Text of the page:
FOOD

2017 Is The Year Of The Buddha Bowl. Here's How To Make One

And it's just five easy steps away.

23/01/2017 5:32 AM AEDT | Updated 23/01/2017 5:33 AM AEDT

If there's one food trend to get on board with in 2017, it's Buddha Bowls. Not only are they aesthetically pleasing, but Buddha Bowls are versatile and, frankly, damned tasty.

Essentially, Buddha Bowls (also known as macro bowls or hippie bowls) are colourful, filling dishes built in a large bowl and composed of grains, veggies (raw, sautéed and/or roasted), protein (legumes, tofu or meat), greens and seeds -- and to finish it all off, a hearty dressing.

Buddha Bowls are a way to make eating healthy more interesting and delicious, and they're set to be big this year.

There's no 'one way' to make a Buddha Bowl, and that's the beauty of them. You can design your own bowl, filling it with ingredients and flavours you like. Play around with different spices, herbs and dressings to help find the combination that works best for you.

Here a guide to making the best Buddha Bowls.

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Step one: Cook your grain

Grains are high-fibre foods that come in various forms, including wheat, oats, rice, rye, spelt, barley, millet, quinoa, buckwheat and corn.

Along with fibre, grains provide carbohydrates, protein and a wide range of vitamins and minerals, including B vitamins, iron, vitamin E, zinc, magnesium and phosphorus. It's for these reasons that grains make an excellent addition to Buddha Bowls.

The first step in making a Buddha Bowl is to cook your grain of choice. Depending on your taste and intolerances, the best options to go for are: brown, red or black rice, quinoa, millet or buckwheat.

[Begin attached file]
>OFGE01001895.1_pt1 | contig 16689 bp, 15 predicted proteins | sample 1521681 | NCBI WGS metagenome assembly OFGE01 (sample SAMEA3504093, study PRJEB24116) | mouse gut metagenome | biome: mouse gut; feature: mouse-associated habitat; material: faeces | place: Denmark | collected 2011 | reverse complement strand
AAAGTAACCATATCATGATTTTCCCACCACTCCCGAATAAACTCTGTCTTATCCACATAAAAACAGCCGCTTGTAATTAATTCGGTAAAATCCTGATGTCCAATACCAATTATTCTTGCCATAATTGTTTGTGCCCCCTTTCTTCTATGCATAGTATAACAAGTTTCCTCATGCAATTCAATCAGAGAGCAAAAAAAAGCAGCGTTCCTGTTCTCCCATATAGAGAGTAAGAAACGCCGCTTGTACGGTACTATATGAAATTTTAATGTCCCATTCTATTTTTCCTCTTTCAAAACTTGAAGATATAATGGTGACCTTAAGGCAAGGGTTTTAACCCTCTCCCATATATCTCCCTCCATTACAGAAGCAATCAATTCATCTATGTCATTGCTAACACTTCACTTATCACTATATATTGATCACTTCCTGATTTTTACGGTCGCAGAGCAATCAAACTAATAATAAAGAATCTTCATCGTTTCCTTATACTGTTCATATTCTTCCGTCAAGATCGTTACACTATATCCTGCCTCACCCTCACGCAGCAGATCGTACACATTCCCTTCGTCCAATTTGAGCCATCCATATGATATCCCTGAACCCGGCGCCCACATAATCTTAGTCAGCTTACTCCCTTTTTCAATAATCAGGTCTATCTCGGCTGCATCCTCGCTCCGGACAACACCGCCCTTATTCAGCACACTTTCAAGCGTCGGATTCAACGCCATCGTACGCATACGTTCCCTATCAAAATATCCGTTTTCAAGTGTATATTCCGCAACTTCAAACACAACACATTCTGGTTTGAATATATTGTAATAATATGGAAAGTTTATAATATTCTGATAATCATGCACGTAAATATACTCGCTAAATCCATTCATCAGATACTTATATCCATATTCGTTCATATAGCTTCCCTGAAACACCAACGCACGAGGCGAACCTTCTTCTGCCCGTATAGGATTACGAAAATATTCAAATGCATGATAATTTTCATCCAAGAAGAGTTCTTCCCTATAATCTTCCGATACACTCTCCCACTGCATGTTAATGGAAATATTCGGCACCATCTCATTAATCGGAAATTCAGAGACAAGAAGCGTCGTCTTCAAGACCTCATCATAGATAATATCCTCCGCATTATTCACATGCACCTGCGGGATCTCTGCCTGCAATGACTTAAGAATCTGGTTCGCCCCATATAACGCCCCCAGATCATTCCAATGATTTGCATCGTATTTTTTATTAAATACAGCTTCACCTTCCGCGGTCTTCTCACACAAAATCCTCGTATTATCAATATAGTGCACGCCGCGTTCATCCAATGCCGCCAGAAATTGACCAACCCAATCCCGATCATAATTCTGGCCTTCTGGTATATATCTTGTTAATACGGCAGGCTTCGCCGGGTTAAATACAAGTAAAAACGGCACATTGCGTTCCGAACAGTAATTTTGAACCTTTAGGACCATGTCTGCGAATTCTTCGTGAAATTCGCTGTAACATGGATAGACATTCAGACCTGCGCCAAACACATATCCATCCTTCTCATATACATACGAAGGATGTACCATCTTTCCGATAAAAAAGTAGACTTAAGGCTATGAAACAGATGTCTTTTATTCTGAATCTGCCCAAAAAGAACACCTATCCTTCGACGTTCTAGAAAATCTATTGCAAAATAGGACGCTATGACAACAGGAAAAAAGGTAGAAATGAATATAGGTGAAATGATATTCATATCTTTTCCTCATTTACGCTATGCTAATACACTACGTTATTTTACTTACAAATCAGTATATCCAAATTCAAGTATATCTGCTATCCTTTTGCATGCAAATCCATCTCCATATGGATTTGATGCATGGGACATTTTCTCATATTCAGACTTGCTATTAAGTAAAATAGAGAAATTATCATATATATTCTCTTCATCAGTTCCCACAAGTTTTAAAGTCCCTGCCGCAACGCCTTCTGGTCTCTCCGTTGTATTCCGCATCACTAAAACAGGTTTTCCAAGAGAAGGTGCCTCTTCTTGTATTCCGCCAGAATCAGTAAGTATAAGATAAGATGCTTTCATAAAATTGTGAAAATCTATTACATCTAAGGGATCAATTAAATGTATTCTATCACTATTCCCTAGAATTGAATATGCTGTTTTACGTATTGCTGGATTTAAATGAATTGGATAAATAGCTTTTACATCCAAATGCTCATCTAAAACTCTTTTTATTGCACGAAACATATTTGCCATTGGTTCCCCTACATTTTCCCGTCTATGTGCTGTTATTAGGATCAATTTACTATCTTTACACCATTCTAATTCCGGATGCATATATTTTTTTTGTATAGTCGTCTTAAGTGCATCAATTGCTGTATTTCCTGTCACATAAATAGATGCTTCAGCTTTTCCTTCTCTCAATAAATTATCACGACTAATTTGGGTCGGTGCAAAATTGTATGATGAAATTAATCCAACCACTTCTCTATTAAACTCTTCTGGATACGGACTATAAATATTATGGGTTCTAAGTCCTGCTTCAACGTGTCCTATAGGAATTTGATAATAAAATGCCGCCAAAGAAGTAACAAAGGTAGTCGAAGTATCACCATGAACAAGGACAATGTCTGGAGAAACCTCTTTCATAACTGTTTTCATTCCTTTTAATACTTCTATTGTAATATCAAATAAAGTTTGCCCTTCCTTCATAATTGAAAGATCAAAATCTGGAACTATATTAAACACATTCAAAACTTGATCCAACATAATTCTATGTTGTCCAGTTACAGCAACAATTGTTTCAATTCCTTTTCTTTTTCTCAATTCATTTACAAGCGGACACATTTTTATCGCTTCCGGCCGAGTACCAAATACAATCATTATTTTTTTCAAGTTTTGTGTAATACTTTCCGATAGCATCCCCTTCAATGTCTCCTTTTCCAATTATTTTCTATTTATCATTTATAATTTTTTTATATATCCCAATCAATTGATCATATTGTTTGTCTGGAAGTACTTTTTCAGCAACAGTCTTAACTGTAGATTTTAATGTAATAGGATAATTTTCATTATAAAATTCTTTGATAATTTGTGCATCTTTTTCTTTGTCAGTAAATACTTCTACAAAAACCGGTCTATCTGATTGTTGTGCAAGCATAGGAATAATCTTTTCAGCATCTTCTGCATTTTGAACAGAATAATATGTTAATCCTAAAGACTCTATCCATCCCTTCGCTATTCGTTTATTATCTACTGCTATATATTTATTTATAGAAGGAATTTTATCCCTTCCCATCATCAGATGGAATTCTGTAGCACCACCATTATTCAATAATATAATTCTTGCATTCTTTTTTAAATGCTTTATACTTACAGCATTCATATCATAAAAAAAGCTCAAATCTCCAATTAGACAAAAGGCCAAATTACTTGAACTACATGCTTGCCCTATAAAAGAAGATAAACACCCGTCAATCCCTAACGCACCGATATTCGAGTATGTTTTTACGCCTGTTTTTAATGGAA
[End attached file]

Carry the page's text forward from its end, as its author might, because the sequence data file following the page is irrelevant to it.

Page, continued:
Simply cook as per the packet's instructions, and head to step two while it's cooking away.

OksanaKiian via Getty Images
You can make your Buddha Bowl as simple or elaborate as you like.

Step two: Roast your veggies

To make your Buddha Bowl extra filling, roast your favourite veggies for adding in. Sweet potato, pumpkin, potato, onion and zucchini all work well.

To add flavour to your roast veggies, before roasting, sprinkle the vegetables with spices like ground cumin, coriander, chilli, cinnamon, garlic powder and paprika.

Roast your veggies at the same time the grain component is cooking, so the elements are cooked and warm at once.

Step three: Cook protein and extra veggies

While the grain and veggies are cooking, get started on sautéing the rest of the cooked ingredients.

If you're including tofu, meat or falafels as your protein, fry those up and keep them warm in aluminium foil.

If you're including other veggies like sautéed mushrooms, zucchini, broccoli, kale or spinach, now is a good time to do this. Sauté your veggies with some oil and, for flavour, crushed garlic, herbs and spices.

Step four: Prep raw ingredients

To add freshness to your bowl, cut up fresh tomatoes, avocado, cucumber, capsicum, carrot -- the choice is yours. You can even include seasonal fruit like mango, berries, grapes and apple.

Have these ready for assembling.

Step five: Assemble

With your grains, roast vegetables, protein, sautéed and raw veggies ready to go, now is the fun part. Get your favourite bowl (we all know we have one) and start assembling the groups of ingredients in whichever order you prefer.

Add any other toppings you like -- guacamole, roasted chickpeas, hummus, olives, feta, rinsed canned legumes, nuts and seeds, pomegranate arils -- and don't forget the dressing.

The dressing could be as simple as tahini, or a fancier dressing of tahini mixed with lemon juice, maple syrup, salt and pepper. Mustard, olive oil and vinegar is another classic.

Now all that's left is to tuck in and enjoy.

A photo posted by David Frenkiel (@gkstories) on

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